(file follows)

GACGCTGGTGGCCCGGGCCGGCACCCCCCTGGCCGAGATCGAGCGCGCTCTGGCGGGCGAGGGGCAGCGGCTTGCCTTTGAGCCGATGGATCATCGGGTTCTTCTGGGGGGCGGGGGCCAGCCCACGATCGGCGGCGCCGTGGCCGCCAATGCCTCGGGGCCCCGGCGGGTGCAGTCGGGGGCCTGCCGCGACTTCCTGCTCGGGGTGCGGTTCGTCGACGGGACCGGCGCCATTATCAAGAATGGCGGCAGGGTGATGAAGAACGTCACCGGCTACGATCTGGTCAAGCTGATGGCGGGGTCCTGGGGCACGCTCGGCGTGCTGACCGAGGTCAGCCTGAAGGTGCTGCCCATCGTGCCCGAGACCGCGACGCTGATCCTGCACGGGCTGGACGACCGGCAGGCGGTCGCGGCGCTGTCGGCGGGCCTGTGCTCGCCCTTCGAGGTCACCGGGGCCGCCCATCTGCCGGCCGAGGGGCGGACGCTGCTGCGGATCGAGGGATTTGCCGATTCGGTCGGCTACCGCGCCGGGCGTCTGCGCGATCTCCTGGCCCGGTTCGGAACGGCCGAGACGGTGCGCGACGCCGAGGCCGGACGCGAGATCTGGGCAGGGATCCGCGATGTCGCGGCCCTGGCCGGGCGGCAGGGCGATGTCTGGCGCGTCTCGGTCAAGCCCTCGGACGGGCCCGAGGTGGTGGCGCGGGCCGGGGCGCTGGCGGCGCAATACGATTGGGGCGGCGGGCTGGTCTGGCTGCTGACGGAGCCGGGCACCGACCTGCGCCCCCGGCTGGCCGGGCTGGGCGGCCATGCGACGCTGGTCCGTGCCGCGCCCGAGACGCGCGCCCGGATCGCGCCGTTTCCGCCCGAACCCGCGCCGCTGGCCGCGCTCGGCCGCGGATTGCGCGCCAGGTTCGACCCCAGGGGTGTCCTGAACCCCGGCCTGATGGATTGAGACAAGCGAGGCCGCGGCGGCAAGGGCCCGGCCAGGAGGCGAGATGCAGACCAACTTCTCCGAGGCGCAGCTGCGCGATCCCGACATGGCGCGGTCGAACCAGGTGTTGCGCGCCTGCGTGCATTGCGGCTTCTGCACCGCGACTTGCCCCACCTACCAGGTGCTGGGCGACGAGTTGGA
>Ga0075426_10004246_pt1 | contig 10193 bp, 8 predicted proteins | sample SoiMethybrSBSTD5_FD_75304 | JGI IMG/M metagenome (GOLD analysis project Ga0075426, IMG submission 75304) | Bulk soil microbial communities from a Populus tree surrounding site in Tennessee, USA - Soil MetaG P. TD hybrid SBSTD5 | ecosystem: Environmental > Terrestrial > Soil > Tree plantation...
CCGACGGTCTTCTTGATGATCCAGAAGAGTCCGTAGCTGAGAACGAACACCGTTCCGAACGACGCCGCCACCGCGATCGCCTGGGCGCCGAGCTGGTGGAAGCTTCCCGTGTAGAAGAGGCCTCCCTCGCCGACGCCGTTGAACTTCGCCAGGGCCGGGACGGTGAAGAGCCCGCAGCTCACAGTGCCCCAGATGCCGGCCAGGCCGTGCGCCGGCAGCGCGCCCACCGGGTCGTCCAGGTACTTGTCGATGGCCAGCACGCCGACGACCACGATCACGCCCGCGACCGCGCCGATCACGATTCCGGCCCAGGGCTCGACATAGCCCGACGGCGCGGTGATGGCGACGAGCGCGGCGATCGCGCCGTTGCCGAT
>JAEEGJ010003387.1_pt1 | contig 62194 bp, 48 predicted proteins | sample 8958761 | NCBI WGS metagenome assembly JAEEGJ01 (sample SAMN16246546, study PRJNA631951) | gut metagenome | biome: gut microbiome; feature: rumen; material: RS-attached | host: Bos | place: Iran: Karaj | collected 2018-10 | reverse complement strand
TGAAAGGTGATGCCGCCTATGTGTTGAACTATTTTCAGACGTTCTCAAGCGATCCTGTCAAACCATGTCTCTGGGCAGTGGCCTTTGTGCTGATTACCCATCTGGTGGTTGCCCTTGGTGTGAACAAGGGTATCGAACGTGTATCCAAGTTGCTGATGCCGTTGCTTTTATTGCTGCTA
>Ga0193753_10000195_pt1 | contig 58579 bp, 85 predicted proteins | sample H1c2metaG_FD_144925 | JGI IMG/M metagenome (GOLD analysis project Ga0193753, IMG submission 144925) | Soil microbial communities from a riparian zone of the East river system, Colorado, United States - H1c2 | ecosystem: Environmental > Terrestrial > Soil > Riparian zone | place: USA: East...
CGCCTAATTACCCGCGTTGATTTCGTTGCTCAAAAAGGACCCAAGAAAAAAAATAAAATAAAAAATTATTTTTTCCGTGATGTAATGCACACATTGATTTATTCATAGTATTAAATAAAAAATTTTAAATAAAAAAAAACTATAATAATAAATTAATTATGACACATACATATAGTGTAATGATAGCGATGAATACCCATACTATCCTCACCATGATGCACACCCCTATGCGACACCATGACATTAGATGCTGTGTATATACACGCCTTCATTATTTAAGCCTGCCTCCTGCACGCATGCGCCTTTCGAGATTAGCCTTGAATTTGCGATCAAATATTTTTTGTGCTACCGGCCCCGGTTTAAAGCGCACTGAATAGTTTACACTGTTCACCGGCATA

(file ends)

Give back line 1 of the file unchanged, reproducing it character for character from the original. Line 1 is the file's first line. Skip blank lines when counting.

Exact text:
GACGCTGGTGGCCCGGGCCGGCACCCCCCTGGCCGAGATCGAGCGCGCTCTGGCGGGCGAGGGGCAGCGGCTTGCCTTTGAGCCGATGGATCATCGGGTTCTTCTGGGGGGCGGGGGCCAGCCCACGATCGGCGGCGCCGTGGCCGCCAATGCCTCGGGGCCCCGGCGGGTGCAGTCGGGGGCCTGCCGCGACTTCCTGCTCGGGGTGCGGTTCGTCGACGGGACCGGCGCCATTATCAAGAATGGCGGCAGGGTGATGAAGAACGTCACCGGCTACGATCTGGTCAAGCTGATGGCGGGGTCCTGGGGCACGCTCGGCGTGCTGACCGAGGTCAGCCTGAAGGTGCTGCCCATCGTGCCCGAGACCGCGACGCTGATCCTGCACGGGCTGGACGACCGGCAGGCGGTCGCGGCGCTGTCGGCGGGCCTGTGCTCGCCCTTCGAGGTCACCGGGGCCGCCCATCTGCCGGCCGAGGGGCGGACGCTGCTGCGGATCGAGGGATTTGCCGATTCGGTCGGCTACCGCGCCGGGCGTCTGCGCGATCTCCTGGCCCGGTTCGGAACGGCCGAGACGGTGCGCGACGCCGAGGCCGGACGCGAGATCTGGGCAGGGATCCGCGATGTCGCGGCCCTGGCCGGGCGGCAGGGCGATGTCTGGCGCGTCTCGGTCAAGCCCTCGGACGGGCCCGAGGTGGTGGCGCGGGCCGGGGCGCTGGCGGCGCAATACGATTGGGGCGGCGGGCTGGTCTGGCTGCTGACGGAGCCGGGCACCGACCTGCGCCCCCGGCTGGCCGGGCTGGGCGGCCATGCGACGCTGGTCCGTGCCGCGCCCGAGACGCGCGCCCGGATCGCGCCGTTTCCGCCCGAACCCGCGCCGCTGGCCGCGCTCGGCCGCGGATTGCGCGCCAGGTTCGACCCCAGGGGTGTCCTGAACCCCGGCCTGATGGATTGAGACAAGCGAGGCCGCGGCGGCAAGGGCCCGGCCAGGAGGCGAGATGCAGACCAACTTCTCCGAGGCGCAGCTGCGCGATCCCGACATGGCGCGGTCGAACCAGGTGTTGCGCGCCTGCGTGCATTGCGGCTTCTGCACCGCGACTTGCCCCACCTACCAGGTGCTGGGCGACGAGTTGGA